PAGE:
How To Turn Your Story From Good To Great

By on April 1, 2017
How To Turn Your Story From Good To Great - Writer's

Writing your book might be one of the hardest things you’ll ever have to do. But what is the point in putting all that time and effort into it if you aren’t willing to do everything you can to make it the very best it can be?

You may think that getting your entire story down on paper is the hardest part of writing your book, but really that’s you just getting started!

Once you go back and begin to redraft your story that’s when the hard work really begins, and where you have an opportunity to really make your story stand out.

So how do you turn a story from good to great?

Use all five senses

It’s so important to use all five senses in our stories to really draw the reader in. Knowing what things smell, taste, sound or feel like as well as what they look like is how a reader can become immersed in the fictional world you have created.

Remember that senses can be used to say things that are unsaid, and doing so can increase dramatic effect. If something sweet tastes bitter to a character, for example, this gives us insight into their state of mind. If they can’t feel the heat on their face despite the sunshine, similarly, this lets the reader know how they are feeling.

Use the senses to create drama, to help readers engage with your characters and to transport them seamlessly into the heart of your story so they feel as though they are right there too.

Create memorable characters

It is easy to turn a character from typical to memorable. Simply make them flawed, freakish or eccentric in some way. A limp, a scar, a funny way of breathing, the way someone dresses or talks, an unsettling tic, extra long fingernails, a weird ritual that they have to do every morning. There are so many ways to add little idiosyncrasies here and there to your characters to make them stand out, but also more relatable too - remember humans are pretty weird after all!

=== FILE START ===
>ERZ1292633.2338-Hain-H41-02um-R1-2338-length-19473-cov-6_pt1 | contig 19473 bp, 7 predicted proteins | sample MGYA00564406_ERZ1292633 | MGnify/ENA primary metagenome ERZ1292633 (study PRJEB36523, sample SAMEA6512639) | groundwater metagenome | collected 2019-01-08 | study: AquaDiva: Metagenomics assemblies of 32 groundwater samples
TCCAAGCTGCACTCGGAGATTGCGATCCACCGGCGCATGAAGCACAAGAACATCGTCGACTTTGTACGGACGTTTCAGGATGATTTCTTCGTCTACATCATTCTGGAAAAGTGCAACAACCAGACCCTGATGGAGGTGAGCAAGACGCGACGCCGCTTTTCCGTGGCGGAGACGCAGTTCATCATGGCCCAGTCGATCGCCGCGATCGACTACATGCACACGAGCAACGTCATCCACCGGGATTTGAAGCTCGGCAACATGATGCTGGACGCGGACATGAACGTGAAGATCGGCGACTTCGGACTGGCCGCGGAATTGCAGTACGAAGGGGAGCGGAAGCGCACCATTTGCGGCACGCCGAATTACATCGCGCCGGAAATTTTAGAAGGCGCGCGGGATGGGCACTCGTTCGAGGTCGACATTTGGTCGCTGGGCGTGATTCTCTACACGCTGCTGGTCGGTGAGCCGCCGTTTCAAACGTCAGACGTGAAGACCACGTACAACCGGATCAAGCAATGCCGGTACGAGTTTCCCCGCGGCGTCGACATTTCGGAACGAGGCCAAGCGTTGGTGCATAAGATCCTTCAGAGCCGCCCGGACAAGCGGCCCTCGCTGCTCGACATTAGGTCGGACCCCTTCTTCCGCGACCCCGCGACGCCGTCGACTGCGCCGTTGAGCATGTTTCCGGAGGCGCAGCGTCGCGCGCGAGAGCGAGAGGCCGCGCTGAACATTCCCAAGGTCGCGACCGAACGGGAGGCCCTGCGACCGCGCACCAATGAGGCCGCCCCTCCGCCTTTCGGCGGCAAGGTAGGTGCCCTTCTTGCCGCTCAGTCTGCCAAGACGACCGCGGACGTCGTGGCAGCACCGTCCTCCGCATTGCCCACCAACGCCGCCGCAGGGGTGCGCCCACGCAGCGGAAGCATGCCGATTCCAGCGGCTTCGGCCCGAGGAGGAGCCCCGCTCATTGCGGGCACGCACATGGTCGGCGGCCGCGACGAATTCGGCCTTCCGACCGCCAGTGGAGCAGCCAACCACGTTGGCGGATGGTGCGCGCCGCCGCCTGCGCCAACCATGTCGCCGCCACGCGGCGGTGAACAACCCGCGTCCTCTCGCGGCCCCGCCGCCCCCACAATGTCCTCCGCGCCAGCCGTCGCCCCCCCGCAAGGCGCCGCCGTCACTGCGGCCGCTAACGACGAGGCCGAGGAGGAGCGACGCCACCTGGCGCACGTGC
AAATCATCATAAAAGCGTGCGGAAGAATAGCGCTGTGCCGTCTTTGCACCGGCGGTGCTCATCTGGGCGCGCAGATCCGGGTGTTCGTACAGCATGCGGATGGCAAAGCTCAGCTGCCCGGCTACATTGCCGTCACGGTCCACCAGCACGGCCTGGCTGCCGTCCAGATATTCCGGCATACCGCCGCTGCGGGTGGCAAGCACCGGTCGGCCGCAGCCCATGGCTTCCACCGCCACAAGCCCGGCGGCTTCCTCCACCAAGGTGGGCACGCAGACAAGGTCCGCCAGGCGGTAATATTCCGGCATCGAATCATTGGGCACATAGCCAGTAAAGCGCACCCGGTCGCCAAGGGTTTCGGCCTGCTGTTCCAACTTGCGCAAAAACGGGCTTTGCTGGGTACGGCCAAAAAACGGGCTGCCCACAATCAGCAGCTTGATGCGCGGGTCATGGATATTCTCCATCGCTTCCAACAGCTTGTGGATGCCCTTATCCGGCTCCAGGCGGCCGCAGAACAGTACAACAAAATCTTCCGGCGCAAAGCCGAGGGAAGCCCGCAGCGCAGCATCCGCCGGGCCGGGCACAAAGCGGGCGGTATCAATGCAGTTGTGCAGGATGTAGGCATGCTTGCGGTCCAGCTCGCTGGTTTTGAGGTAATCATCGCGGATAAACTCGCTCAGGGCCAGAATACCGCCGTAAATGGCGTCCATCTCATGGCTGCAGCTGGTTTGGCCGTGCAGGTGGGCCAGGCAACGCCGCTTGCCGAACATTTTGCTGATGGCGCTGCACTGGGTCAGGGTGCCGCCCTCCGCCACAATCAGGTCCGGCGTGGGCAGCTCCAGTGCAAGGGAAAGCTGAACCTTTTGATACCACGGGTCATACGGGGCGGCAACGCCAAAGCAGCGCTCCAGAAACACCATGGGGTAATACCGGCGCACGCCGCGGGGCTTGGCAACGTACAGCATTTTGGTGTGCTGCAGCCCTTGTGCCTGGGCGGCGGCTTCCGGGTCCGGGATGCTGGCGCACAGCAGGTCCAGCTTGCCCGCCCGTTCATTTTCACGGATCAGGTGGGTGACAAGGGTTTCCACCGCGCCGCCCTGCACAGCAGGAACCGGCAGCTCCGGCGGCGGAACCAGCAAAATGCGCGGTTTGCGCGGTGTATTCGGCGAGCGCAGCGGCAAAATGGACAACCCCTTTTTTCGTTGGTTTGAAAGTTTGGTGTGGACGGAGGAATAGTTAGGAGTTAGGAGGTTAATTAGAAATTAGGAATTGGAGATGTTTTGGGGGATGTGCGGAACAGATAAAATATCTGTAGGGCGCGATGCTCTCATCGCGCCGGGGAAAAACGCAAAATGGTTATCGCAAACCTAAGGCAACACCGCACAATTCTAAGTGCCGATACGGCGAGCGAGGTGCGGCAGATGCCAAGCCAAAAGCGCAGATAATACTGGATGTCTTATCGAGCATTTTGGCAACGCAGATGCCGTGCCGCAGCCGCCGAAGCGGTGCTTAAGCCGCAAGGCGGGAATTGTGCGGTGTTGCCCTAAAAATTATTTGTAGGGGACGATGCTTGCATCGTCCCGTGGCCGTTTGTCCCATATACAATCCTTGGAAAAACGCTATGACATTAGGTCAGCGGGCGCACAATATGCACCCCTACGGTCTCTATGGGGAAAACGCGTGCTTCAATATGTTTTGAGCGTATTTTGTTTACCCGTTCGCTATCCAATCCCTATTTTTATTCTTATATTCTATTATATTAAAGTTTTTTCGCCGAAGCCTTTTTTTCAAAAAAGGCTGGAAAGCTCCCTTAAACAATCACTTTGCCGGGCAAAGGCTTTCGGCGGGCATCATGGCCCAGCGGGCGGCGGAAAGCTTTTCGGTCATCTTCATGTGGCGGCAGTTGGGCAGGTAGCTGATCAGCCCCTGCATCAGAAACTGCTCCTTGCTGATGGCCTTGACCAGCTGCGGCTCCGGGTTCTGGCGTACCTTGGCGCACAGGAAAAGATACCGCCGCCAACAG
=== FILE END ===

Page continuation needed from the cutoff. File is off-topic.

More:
Push the boundaries

This could be your boundaries or the boundaries of writing or even society. Basically, take some risks and go to places you might not feel that comfortable going.

Write sex scenes but don’t make them loving and neat, make them awkward or violent or graphic. If one of your characters is a bit racist, make them so, don’t skirt delicately around the subject. If one of your characters is depressed it’s OK to write about the weird dark thoughts that they have. Your book doesn’t have to be pretty, your book doesn’t have to be safe. If you are willing to push the boundaries and stop censoring yourself you might well come up with some pretty compelling stuff.

Make your readers laugh

If you can make your readers laugh, or even just smile or smirk a little, your novel will improve. You don’t have to write a funny story in order for it to have elements of humour. Even in the most tragic situations, there is comedy to be found after all. Smart, witty characters are lively and engaging so if you can find a way to be funny every now and again your readers will appreciate it.

Make your readers cry

The books that stick out most for me are the ones that have made me cry. Some of them haven’t even been that sad, but still, have moved me in a way to the point where I’m all teary-eyed and filled with wonder. If you can make your readers cry they are emotionally connected with your book, they care - and that’s what writing a great story is all about!

Bethany Cadman -author of 'Doctor Vanilla's Sunflowers'

Bethany Cadman -author of 'Doctor Vanilla's Sunflowers'

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